Rabbis Without Borders
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In my eyes, the most meaningful and relevant interpretation of the verse from Proverbs 18:21 that teaches, “Death and life are in the hands of the tongue,” begins with a reference to the book of Ben Sira that tells of “One who found a glowing ember and blew upon it, lighting up a flame. Then he spat upon it and it was extinguished.”
Rabbi Yehudah Leib Alter of Ger, in his work Sefat Emet (Language of Truth), reminds us of the mystical teaching that there are sparks, embers of truth, everywhere. They are scattered throughout the world, little, partial shards of God’s truth, of divinity.
We are all capable, he tells us, “Of fulfilling the potential of these sparks.” Many times, however, we fail. We spit upon the sparks and they go out. We trample them. We come upon an idea, an ideology, a narrative, that is foreign or repugnant to us and we denigrate it, we nullify it, we belittle it. We deny that it has any validity. That is what it means when it is written that “Death is in the hands of the tongue.”
But there is another way. We can come upon a difficult position, one that stands in contrast and in conflict with what we believe, and we can blow gently upon it. That means that we will struggle to recognize the little shard of uncomfortable truth that it may contain. We can try to reach across the aisle charitably, in an effort to judge favorably the people and platforms that we encounter there. We can massage their truth until we see its possible redeeming qualities until we see how it may complement our own truth and add depth or nuance. We can begin to see its legitimacy, and even find room in our minds and our hearts to make some of it our own. Instead of relating to the unfamiliar sparks as a threat and attempting to extinguish them, we can gather the strength to fan the embers and thereby warm and illumine our souls by the heat and light of their flames.
This does not mean to deny our own truth, but it does mean to retreat from the haughtiness of exclusivity. We continue to stand on the foundations of our own truth but we come to see that even it is only partial and in need of additional and complementary perspectives.
This is the meaning of the words “Life is in the hands of the tongue.” As the Sefat Emet says, “We have the power to awaken the life that lies everywhere”.
In doing so we become more God-like and we walk in God’s footsteps. If you read between the lines of the formulations of the mystics, they can be interpreted as saying that God is the kaleidoscope of all the partial truths of the universe, always re-balancing and re-adjusting to each other. To bring more and more partial truths into our hearts and souls is to make ourselves more like God.
Furthermore, God created humanity by breathing life into Adam’s nostrils and making a “speaking spirit.” We can harness the breath of our speaking spirit to support, justify and legitimize people and ideas, thereby doing as God did, and bringing more and more life to this world.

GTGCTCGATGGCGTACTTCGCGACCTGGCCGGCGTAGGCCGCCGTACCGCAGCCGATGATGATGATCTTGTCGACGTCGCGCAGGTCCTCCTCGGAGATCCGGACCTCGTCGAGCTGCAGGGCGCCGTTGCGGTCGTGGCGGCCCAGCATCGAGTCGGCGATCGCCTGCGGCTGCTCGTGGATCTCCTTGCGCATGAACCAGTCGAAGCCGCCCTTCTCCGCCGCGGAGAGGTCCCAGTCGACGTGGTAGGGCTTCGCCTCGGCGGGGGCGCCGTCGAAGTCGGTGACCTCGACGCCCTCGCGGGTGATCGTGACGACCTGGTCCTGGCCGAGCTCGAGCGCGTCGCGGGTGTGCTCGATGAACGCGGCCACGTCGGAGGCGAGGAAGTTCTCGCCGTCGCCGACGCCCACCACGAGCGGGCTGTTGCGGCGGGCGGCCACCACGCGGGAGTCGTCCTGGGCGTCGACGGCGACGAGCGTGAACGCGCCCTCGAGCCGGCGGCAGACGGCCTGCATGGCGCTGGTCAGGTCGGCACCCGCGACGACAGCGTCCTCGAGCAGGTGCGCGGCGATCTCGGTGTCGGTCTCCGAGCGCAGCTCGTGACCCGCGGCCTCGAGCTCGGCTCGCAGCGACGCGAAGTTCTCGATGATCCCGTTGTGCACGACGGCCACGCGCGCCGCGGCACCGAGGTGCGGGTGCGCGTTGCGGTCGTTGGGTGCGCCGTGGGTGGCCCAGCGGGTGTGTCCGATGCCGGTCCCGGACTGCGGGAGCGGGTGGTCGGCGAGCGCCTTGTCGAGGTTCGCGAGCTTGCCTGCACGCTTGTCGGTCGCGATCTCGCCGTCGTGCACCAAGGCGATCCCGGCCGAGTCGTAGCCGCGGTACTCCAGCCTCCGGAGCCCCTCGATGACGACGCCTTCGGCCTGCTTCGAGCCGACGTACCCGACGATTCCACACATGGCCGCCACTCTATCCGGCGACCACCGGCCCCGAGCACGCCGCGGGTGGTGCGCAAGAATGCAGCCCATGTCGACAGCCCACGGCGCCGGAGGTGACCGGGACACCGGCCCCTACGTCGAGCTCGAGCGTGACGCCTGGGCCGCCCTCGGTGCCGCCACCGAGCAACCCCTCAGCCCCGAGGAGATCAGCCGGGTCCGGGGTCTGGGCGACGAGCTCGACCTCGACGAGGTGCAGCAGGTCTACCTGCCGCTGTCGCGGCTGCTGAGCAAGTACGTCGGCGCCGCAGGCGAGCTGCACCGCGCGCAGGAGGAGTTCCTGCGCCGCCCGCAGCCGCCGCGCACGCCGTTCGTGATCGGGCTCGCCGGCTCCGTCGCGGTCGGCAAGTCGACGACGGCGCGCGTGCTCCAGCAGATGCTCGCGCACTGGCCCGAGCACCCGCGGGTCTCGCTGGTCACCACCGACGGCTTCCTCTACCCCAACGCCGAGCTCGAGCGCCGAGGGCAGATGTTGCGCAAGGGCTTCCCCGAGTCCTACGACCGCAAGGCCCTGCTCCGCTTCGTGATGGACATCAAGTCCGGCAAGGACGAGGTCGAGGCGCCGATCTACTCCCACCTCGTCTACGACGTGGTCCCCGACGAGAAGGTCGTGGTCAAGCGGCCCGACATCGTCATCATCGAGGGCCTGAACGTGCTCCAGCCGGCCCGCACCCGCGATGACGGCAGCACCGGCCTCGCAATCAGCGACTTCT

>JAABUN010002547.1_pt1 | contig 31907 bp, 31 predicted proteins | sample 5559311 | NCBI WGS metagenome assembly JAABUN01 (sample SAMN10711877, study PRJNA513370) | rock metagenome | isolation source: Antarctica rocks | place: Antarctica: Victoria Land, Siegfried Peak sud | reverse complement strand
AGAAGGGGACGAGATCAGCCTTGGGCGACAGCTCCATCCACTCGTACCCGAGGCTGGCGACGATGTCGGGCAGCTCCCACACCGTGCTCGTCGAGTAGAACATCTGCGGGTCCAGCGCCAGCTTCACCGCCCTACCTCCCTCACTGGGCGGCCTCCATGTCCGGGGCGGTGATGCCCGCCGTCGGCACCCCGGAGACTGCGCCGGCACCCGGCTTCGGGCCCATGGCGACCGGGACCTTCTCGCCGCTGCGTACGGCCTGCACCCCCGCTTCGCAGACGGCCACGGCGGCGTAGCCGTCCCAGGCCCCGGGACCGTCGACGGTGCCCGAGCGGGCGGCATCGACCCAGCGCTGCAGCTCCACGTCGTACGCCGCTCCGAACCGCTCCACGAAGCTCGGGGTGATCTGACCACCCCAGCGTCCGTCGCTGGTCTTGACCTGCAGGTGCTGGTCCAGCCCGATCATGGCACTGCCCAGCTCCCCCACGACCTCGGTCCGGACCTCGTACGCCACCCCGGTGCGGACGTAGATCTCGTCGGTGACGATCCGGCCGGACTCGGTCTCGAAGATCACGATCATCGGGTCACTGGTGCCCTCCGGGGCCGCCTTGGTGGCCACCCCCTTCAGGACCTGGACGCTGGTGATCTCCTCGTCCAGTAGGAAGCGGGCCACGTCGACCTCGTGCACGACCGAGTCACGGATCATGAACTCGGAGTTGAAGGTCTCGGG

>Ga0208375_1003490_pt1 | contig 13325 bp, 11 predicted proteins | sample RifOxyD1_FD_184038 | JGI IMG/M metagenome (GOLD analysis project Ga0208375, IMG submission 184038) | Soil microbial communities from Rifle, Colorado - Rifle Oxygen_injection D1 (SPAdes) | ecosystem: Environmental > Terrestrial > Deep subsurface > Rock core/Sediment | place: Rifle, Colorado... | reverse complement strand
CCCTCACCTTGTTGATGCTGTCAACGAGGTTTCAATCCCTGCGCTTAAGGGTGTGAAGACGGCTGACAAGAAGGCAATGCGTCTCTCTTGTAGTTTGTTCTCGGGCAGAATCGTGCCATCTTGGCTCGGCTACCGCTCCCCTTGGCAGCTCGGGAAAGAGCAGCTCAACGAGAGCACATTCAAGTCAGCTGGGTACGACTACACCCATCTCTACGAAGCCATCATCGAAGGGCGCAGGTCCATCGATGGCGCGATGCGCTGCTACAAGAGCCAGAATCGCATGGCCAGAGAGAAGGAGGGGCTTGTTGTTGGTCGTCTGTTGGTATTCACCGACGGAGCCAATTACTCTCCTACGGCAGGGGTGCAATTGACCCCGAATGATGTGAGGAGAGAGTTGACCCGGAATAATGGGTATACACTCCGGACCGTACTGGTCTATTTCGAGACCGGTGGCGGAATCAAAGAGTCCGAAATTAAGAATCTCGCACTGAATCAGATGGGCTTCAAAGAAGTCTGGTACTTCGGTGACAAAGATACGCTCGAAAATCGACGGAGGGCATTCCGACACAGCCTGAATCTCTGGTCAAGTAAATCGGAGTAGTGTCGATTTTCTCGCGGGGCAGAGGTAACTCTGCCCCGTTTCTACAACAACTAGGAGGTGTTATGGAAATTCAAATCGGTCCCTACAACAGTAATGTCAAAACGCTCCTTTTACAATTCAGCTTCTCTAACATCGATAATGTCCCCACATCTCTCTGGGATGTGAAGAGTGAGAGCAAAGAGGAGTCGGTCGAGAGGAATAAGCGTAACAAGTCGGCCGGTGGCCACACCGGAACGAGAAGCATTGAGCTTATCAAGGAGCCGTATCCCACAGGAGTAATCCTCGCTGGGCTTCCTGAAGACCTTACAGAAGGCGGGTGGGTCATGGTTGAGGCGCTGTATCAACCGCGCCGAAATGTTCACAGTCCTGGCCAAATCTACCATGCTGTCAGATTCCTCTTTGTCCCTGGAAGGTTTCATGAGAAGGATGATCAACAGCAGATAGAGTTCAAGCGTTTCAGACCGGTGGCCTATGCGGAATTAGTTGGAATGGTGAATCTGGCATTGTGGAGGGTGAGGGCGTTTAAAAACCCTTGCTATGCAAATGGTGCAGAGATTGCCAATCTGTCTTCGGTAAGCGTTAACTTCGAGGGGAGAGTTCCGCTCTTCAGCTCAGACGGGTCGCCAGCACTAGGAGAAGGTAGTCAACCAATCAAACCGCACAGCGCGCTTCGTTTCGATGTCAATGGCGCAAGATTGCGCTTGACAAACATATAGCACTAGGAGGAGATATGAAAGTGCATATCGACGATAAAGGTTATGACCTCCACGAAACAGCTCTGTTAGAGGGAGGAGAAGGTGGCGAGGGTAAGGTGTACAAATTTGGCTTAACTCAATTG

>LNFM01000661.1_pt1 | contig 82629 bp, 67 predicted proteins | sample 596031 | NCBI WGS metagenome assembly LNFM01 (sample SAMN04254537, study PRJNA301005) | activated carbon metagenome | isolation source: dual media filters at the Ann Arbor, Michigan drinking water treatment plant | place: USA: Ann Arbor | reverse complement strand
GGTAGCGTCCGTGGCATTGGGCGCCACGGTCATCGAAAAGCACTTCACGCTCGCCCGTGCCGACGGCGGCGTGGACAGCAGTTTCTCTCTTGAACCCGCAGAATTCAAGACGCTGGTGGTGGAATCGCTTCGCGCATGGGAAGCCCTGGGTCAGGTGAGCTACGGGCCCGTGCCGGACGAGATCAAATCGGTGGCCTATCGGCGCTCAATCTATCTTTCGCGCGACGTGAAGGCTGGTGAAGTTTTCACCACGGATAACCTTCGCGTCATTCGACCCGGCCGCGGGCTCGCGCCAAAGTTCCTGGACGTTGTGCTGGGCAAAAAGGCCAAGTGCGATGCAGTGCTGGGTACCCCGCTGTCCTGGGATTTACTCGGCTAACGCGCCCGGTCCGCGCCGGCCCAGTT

It is much easier to use our tongue and the breath of our speech to bring death, to denigrate, ridicule and reject. It is easy to justify such behavior by highlighting the patent “falsehood” and “danger” of Republicans or Democrats, liberals or conservatives, atheists or fundamentalists, men or women. It happens all the time, unfortunately, even among the best of us.
Bringing life to the ideas and people that we oppose and that oppose us is much more difficult. The Sefat Emet calls it “toil.” The process demands humility and a deep examination of those positions, beliefs, and narratives, as well as of our own. It requires a true openness that may lead to a realigning of perspectives. You never know where the process may lead; at times the struggle may be gut-wrenching.
I have lived for over 35 years – and continue to live – in an environment in which our Jewish and Zionist identities are bolstered by ignoring and denying – trampling upon – Palestinian truth. We spit, sometimes almost literally, at the Palestinian narrative. We are blithely and self-assuredly unaware of any truth other than our own.
And then, only quite recently, I “Woke up.” Today I endeavor to blow gently upon the sparks of Palestinian truth that I encounter, despite the fact that it sometimes feels as if I am denying a little part of who I am. Great ‘tzimtzum’, self-contraction, is required. I listen to my Palestinian friends without judgment and try to place myself within their narrative, to see things from their vantage point. It is sometimes painful to the point of spiritual nausea; it can be disorienting and destabilizing. I feel as if I am losing my balance and about to fall. I struggle to come to terms with the fact that my truth is not the only truth, to find room inside to hold another truth, to locate space in my identity for another identity. I slowly learn to admit and to accept that there is something right in what my community has taught me for decades that is completely wrong.
Out of such introspective self-contraction are born new vistas of understanding, a broader and more expansive identity that embraces both sides. It is not based on denial of the other, but on respect for both.
There is an exhilarating sense of seeing a larger truth, larger than each side on its own can see. There is a sense of approaching a more divine perspective. It is a dizzying place to be, but there is no other way if we are ever going to live in peace and reconciliation in this tiny sliver of land that we both call home.